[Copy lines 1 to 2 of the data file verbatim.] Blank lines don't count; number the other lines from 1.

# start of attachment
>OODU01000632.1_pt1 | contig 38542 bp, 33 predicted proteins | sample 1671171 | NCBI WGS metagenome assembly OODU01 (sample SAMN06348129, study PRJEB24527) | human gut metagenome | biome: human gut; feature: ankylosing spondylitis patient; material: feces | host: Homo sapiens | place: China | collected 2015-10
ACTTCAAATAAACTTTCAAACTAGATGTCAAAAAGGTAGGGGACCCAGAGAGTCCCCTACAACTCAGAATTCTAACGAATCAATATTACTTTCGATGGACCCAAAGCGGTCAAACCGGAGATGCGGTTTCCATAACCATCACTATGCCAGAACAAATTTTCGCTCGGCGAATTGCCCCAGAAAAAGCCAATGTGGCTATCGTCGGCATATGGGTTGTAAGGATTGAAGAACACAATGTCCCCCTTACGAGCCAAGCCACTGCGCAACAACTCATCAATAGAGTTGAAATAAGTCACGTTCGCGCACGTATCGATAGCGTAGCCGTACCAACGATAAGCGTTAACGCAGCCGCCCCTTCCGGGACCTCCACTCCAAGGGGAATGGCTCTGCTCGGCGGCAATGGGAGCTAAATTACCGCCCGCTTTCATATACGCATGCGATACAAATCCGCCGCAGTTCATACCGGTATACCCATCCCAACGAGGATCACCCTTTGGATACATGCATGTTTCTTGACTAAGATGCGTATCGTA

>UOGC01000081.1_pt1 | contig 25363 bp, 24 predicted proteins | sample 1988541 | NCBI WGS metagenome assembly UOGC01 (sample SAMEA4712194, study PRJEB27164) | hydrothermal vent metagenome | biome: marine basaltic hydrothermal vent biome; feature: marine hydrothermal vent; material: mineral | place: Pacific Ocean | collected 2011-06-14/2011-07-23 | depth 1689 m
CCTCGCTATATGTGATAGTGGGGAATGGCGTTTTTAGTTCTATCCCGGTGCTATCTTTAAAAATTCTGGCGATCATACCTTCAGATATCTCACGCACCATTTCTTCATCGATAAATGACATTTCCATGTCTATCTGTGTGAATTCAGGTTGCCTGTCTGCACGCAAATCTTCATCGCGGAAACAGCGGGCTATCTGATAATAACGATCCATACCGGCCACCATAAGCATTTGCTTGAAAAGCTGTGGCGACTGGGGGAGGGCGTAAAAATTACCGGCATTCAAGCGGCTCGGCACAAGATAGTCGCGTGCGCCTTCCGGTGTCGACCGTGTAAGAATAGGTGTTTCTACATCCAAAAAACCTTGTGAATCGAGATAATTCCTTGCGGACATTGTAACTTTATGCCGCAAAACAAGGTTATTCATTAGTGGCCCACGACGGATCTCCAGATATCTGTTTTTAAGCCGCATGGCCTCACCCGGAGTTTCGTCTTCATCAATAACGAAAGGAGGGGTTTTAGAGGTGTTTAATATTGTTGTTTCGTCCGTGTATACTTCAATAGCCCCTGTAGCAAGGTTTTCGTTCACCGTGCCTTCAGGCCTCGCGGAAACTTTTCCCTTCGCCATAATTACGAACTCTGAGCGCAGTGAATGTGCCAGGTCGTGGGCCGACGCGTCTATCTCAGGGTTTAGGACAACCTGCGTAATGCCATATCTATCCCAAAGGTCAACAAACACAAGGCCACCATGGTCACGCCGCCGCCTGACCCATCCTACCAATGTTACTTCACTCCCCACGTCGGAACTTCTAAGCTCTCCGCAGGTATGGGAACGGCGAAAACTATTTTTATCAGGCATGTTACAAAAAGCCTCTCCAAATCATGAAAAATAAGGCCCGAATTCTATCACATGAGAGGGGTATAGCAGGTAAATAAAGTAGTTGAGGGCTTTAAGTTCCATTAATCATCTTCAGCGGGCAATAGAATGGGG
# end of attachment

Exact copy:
>OODU01000632.1_pt1 | contig 38542 bp, 33 predicted proteins | sample 1671171 | NCBI WGS metagenome assembly OODU01 (sample SAMN06348129, study PRJEB24527) | human gut metagenome | biome: human gut; feature: ankylosing spondylitis patient; material: feces | host: Homo sapiens | place: China | collected 2015-10
ACTTCAAATAAACTTTCAAACTAGATGTCAAAAAGGTAGGGGACCCAGAGAGTCCCCTACAACTCAGAATTCTAACGAATCAATATTACTTTCGATGGACCCAAAGCGGTCAAACCGGAGATGCGGTTTCCATAACCATCACTATGCCAGAACAAATTTTCGCTCGGCGAATTGCCCCAGAAAAAGCCAATGTGGCTATCGTCGGCATATGGGTTGTAAGGATTGAAGAACACAATGTCCCCCTTACGAGCCAAGCCACTGCGCAACAACTCATCAATAGAGTTGAAATAAGTCACGTTCGCGCACGTATCGATAGCGTAGCCGTACCAACGATAAGCGTTAACGCAGCCGCCCCTTCCGGGACCTCCACTCCAAGGGGAATGGCTCTGCTCGGCGGCAATGGGAGCTAAATTACCGCCCGCTTTCATATACGCATGCGATACAAATCCGCCGCAGTTCATACCGGTATACCCATCCCAACGAGGATCACCCTTTGGATACATGCATGTTTCTTGACTAAGATGCGTATCGTA